|Status:||Draft (under way)|
|Definition:||Access requires a permit, ordinarily granted|
Note. Values used with access:permit are not documented nor easily understood.
In the United States, at least, there is a fairly common situation of lands, roads, and barriers that require some sort of permit to pass, but where the permit is granted routinely on condition of complying with certain formalities. In many cases, the permit is free of charge and requires only notification to the operating agency.
To a US map user, there is a significant difference between this sort of routinely-granted access and access=private. In the former case, there is a known policy of granting access to all comers (perhaps having to register a specific date, win a lottery, pay a fee, or simply fill out a form). The access terms are well-understood and do not discriminate on the basis of residency in a gated community, membership in a club, occupation (e.g. only emergency service workers), religious affiliation, or similar condition.
By contrast access=private indicates that a private landowner may decide to grant or deny access for any reason or no reason. access=no appears to be even more restrictive - indicating that the granting of access is an exception to the general rule of denying access to anyone but the landowner or that access is physically impossible.
It is common practice for US maps that are produced for hikers, skiers, horseback riders, cyclists, hunters and fisherfolk to render the common cases of "public land open to all comers," and "land accessed by permit" disinctly, and both distinctly from "private land, no trespassing" (which is generally the default). Since things that are tagged alike cannot be rendered differently, some sort of tagging to distinguish these cases is desirable.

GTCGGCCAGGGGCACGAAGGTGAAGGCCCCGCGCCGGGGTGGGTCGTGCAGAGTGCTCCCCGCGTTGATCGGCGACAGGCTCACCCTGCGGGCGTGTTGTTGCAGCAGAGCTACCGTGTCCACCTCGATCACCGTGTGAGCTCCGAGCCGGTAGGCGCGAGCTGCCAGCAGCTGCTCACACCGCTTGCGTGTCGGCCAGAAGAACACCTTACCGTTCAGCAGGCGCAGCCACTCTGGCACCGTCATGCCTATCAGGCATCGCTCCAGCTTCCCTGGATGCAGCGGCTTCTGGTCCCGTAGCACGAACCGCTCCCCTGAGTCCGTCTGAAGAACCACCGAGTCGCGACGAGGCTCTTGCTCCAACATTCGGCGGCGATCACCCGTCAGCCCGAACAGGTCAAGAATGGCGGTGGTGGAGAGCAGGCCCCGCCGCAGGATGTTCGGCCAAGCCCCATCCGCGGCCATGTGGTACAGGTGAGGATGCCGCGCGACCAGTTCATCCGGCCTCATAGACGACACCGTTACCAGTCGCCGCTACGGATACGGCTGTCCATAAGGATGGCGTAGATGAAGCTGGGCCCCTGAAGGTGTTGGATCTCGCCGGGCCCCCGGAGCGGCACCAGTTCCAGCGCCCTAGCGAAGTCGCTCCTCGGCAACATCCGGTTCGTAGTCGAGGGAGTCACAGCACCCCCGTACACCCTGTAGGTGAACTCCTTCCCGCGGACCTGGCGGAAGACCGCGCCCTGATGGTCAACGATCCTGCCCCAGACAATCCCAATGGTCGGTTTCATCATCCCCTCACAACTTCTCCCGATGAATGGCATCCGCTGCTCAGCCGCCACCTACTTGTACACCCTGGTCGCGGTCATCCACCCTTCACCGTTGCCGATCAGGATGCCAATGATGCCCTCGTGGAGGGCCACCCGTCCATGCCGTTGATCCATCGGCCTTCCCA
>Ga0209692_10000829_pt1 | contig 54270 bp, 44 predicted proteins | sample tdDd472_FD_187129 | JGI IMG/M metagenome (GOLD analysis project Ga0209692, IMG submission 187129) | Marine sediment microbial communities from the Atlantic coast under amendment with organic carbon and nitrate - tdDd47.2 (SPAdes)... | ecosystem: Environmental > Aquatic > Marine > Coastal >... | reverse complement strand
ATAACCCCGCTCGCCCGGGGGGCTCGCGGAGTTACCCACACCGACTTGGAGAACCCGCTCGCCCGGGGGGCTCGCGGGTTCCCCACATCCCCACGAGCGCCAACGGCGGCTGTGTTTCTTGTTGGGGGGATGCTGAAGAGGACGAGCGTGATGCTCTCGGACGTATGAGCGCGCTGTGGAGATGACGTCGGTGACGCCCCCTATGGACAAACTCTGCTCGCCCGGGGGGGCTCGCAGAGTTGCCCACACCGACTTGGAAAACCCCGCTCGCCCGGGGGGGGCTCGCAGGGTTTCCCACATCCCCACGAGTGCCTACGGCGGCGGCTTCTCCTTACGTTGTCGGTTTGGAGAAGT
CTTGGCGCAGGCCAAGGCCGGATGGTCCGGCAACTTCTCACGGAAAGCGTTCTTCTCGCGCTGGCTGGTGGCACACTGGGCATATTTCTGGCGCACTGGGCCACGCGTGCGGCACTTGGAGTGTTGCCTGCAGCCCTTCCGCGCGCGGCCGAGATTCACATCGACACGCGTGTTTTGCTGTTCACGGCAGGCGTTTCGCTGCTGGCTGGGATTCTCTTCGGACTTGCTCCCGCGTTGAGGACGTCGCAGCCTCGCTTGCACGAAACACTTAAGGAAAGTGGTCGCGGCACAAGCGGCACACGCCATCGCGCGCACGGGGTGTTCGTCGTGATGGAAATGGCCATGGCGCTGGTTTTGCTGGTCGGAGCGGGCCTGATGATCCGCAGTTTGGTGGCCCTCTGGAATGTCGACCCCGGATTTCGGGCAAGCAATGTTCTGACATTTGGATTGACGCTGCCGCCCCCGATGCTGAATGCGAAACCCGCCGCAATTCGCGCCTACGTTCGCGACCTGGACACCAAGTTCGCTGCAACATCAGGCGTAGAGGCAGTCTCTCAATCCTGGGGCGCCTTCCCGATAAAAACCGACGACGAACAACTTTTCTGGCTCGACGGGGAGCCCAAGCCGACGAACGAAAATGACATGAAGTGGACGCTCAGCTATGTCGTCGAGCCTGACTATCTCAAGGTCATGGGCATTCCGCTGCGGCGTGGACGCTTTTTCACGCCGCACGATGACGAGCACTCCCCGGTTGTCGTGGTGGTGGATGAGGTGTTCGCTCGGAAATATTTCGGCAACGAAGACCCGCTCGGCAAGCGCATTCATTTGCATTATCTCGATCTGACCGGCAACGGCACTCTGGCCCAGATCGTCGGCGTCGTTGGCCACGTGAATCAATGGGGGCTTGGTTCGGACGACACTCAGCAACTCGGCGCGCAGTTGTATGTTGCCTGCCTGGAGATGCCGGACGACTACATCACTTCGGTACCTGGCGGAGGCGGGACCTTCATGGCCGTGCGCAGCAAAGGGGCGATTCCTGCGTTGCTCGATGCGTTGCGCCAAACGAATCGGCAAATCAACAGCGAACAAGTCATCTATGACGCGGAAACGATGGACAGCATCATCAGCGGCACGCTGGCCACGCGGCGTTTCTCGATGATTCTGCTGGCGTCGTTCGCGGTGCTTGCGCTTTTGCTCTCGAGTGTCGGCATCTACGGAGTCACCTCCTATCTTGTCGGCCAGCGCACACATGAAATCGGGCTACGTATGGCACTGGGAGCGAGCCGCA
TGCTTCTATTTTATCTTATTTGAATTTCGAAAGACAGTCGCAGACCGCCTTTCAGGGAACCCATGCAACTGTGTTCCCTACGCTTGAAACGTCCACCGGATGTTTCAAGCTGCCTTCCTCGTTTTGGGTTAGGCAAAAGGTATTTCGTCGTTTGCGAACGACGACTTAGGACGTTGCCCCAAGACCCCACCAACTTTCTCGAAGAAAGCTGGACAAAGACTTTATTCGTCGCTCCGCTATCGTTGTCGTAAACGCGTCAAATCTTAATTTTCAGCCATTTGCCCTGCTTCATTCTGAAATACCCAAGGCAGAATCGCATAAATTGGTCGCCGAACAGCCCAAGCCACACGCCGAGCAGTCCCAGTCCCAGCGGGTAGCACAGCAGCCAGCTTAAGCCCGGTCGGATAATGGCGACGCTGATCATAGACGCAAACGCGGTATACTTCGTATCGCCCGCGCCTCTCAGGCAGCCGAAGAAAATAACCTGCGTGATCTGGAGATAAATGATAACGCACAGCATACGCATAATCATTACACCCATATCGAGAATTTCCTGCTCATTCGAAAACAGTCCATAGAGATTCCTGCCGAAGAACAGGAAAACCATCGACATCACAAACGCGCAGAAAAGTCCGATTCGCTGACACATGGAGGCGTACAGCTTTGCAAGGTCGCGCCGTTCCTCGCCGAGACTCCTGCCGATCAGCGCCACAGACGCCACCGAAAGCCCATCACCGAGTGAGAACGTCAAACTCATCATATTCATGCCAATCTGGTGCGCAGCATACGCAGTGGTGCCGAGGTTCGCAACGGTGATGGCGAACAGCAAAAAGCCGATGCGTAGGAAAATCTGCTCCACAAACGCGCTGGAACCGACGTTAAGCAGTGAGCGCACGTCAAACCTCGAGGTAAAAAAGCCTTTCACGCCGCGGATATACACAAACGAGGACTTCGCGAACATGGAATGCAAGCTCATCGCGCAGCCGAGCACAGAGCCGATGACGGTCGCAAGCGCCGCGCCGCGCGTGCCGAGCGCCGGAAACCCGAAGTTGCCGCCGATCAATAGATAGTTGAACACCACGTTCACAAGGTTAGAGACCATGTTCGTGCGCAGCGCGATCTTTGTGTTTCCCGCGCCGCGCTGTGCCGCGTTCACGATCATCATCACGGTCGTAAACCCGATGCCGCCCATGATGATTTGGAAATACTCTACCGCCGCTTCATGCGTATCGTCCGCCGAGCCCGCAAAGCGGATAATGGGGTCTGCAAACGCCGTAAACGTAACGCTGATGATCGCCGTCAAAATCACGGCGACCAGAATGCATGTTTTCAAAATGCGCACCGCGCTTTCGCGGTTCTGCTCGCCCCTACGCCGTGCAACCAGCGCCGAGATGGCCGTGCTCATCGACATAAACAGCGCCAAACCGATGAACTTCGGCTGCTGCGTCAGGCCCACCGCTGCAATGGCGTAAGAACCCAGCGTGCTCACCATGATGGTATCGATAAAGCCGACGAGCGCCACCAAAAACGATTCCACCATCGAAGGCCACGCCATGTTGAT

Many parks and wild-land regions in the US, and some roads, paths, or places of entry to these regions have a permit access system. These range widely in complexity of the regulations, and from the point of this proposal, a full schema of access conditions is formally out of scope. (See the next section for what is proposed.)
Most US National Parks require permits for access to 'backcountry' areas that are not developed for tourism. These range in formality from merely needing to reserve the intended dates of travel (to ensure that the number of simultaneous travelers does not overstress the resources), to complex and highly competitive lottery systems such as the one in use in Yosemite .
Many State Parks in the US have similar reservation and permitting systems, such as the the one in use in Baxter State Park in Maine . Again, these have highly variable constraints. Baxter State Park's is complex because of usage pressure. By contrast, the permit  for the Eastern High Peaks region of the Adirondack Park in New York is obtained at a trailhead or ranger station on entry to the region, and the process is simply that the hiker or skier fills out and signs a carbon-paper form at a kiosk, keeps one copy, and drops the other in a letter box.